medium bomber, without commenting on the fact that the failure of the
Heinkel machine deprived Germany of the means of conducting stra-
tegic bombing.60 There were other unsuccessful German designs.
Focke-Wulf attempted to develop an all-wood ¬ghter, the Ta 154, with
a view to conserving steel and light alloys, and as an answer to the
British Mosquito; however, production had to be abandoned, owing to
problems in procuring suitable wood glue and in arranging satisfactory
sub-contracting of wooden components.61 Other spectacular failures
included Messerschmitt™s attempt to develop a replacement for its Bf
110 twin-engined ¬ghter, the Me 210, which was abandoned on
account of its poor ¬‚ying characteristics after 554 had been completed
or were in various stages of construction, and the Me 410, production of
which was ended within two years of it entering service on account of its
vulnerability to American ¬ghters. The Arado Ar 240, which was to
have had night-¬ghter, high-speed bomber and reconnaissance versions,
was abandoned because of its ¬‚ying characteristics and teething pro-
blems after a handful of the reconnaissance version had been produced.
The Heinkel He 162, which Barnett describes as one of the ¬rst jet
aircraft in service, was issued to squadrons in 1945 but pilots were
instructed to avoid combat pending completion of trials and it never saw

59
Lord Weir to Minister of Supply, n.d. but autumn 1942, Weir Papers 21/2, Churchill
College, Cambridge.
60
Barnett, Audit of War, p. 147. For the problems with the British aircraft mentioned, see
Postan, Hay and Scott, Design and Development, pp. 126“32, who point out that the
Welkin was not a complete failure (it did not go into service because the threat it was
intended to meet, sub-stratosphere bomber attacks, did not materialise), and the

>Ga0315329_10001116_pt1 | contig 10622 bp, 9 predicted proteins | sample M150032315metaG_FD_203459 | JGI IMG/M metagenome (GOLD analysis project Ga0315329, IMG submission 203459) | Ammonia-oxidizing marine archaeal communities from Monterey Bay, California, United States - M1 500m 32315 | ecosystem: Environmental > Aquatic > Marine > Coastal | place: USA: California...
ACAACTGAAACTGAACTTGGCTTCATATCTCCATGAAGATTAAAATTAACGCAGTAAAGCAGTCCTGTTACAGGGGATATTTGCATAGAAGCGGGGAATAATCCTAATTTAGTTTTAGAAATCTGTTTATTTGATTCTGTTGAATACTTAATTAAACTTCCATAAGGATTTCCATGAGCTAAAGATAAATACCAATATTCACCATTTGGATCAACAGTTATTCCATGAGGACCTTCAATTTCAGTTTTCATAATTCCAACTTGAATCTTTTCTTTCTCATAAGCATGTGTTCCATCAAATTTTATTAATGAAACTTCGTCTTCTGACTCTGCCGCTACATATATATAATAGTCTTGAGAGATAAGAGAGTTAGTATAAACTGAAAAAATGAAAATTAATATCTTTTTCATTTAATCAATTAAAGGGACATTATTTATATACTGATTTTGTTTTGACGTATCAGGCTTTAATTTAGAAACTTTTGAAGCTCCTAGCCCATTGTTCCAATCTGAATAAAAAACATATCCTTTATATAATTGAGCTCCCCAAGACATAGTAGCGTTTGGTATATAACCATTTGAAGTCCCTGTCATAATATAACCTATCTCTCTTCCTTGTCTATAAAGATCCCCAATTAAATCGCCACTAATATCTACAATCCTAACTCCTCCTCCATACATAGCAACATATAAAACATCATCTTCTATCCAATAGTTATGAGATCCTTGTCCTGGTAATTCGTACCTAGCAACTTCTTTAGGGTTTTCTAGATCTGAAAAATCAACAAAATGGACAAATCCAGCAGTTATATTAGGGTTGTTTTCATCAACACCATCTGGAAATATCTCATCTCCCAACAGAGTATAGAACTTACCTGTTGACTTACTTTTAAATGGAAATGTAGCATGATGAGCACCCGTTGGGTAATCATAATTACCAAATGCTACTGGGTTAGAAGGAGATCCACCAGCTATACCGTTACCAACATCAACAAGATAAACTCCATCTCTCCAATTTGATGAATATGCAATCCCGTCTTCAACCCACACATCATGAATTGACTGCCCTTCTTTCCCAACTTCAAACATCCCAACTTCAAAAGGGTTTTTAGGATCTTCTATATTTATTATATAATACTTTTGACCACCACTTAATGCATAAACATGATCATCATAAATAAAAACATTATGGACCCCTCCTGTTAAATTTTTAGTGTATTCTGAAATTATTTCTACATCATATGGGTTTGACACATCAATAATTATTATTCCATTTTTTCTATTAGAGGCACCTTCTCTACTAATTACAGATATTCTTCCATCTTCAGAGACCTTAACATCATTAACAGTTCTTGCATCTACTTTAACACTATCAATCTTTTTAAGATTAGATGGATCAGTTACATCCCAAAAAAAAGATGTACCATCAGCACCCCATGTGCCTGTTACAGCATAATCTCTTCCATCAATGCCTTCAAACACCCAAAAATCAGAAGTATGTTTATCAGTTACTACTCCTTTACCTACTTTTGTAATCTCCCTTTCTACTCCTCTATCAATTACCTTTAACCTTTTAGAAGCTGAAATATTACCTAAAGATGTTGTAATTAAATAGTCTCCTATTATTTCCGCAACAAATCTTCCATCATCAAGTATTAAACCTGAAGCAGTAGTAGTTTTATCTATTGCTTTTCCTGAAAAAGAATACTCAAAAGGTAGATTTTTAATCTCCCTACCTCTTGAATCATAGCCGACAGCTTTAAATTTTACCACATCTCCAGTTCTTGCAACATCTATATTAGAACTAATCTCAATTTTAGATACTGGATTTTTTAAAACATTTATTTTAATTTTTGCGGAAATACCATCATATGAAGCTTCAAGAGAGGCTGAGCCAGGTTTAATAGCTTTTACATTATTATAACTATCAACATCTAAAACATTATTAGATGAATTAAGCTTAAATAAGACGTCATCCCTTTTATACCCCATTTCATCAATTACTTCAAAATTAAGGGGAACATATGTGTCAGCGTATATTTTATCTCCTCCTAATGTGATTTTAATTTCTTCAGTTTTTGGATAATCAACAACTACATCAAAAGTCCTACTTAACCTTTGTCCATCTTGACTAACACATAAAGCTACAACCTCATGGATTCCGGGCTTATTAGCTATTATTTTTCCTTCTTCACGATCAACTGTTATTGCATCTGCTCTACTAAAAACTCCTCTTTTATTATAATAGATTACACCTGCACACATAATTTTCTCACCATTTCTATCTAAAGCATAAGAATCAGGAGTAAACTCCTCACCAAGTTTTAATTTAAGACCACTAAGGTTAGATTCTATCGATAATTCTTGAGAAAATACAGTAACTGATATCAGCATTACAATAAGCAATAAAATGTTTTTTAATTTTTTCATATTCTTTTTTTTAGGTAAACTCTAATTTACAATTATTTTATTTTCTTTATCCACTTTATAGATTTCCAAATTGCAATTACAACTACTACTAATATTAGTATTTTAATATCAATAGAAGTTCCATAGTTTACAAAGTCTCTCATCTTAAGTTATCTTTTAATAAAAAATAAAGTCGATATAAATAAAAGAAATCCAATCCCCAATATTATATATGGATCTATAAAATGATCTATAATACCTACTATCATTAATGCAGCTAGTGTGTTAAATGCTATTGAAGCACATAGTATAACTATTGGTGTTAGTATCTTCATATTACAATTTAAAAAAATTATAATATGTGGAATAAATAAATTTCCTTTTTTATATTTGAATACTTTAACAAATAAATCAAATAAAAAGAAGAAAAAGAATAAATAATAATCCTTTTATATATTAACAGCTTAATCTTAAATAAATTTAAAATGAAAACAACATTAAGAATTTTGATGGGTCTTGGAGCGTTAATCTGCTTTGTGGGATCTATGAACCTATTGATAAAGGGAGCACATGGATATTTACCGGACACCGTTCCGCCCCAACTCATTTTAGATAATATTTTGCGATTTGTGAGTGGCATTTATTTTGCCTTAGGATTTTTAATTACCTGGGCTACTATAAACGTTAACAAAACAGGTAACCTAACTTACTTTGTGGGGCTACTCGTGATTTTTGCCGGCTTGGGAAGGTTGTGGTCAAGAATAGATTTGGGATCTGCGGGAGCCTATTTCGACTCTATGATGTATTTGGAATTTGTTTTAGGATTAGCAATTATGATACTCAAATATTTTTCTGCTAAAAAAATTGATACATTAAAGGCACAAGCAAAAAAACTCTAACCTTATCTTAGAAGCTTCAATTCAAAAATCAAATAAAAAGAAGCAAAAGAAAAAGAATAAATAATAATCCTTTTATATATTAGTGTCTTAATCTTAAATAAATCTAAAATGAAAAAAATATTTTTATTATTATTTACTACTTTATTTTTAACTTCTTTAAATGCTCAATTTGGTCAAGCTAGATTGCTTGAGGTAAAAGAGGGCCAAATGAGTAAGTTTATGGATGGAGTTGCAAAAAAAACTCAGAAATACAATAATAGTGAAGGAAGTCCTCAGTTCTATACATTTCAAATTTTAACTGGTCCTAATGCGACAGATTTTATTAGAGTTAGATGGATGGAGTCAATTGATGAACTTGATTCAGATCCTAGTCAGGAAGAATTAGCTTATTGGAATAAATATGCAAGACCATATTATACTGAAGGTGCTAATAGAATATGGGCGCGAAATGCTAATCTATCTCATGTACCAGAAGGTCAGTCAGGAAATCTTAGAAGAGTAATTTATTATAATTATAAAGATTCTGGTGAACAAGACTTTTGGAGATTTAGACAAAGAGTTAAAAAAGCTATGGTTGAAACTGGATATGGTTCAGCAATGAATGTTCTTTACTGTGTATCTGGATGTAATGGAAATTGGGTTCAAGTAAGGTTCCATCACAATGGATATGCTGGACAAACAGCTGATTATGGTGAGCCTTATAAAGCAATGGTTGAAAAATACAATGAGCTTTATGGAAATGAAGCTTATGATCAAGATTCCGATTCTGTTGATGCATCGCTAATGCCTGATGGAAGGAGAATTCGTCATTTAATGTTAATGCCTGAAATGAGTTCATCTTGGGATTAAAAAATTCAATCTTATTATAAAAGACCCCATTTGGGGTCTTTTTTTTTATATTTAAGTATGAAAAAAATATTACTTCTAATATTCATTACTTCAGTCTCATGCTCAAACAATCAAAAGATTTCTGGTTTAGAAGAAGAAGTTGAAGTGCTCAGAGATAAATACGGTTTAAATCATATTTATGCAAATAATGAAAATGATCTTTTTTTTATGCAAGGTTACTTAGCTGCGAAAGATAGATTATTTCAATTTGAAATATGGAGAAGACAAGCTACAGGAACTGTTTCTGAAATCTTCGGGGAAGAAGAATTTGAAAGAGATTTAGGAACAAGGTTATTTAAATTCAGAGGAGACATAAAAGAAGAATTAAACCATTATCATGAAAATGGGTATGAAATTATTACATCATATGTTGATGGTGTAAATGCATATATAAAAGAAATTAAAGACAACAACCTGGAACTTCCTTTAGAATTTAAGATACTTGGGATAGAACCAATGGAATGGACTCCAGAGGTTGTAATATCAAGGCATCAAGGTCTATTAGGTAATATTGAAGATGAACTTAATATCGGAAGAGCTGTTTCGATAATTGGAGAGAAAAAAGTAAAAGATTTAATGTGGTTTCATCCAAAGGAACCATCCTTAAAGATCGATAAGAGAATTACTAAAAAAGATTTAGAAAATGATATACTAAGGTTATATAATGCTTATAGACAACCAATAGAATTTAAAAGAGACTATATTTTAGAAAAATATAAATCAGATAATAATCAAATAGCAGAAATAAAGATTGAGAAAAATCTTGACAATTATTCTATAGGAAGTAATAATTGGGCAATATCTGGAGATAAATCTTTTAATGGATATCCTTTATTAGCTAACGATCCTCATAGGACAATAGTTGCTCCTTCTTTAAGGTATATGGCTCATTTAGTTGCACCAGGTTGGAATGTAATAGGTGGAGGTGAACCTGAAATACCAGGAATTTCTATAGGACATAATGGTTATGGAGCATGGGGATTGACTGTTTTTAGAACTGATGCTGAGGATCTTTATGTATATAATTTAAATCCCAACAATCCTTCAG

Buckingham was similar in performance to its American contemporary, the Douglas
Invader, and suffered in comparison with its British contemporary, the Mosquito.
61
Green, Warplanes of the Third Reich, pp. 241“5.
The Second World War 189

action.62 It is in the nature of developing advanced aircraft that not all
will succeed, and on balance the British aircraft industry does not seem
to have been more prone to failure than the German.
Sir Alec Cairncross, having compared the British and German aircraft
industries, concluded that German ¬rms had more skilled staff and
superior development facilities, but the planning of aircraft production
was certainly no better in Germany and in some respects, for example
gaps in production runs, a good deal worse. The British practice of
continuing production of obsolescent types was not entirely wasteful,
since use could be made of them as glider-tugs or trainers, for example.
Neither Britain nor Germany, Cairncross thought, could compare with
the United States as regards boldness in planning, speed of execution, or
productivity.63 Edgerton has pointed out that the American aircraft
industry™s superior productivity re¬‚ected longer production runs and
that, while German productivity was higher than British in 1944, when
the Germans had concentrated production on a limited range of aircraft,
the reverse was almost certainly the case earlier in the war, when British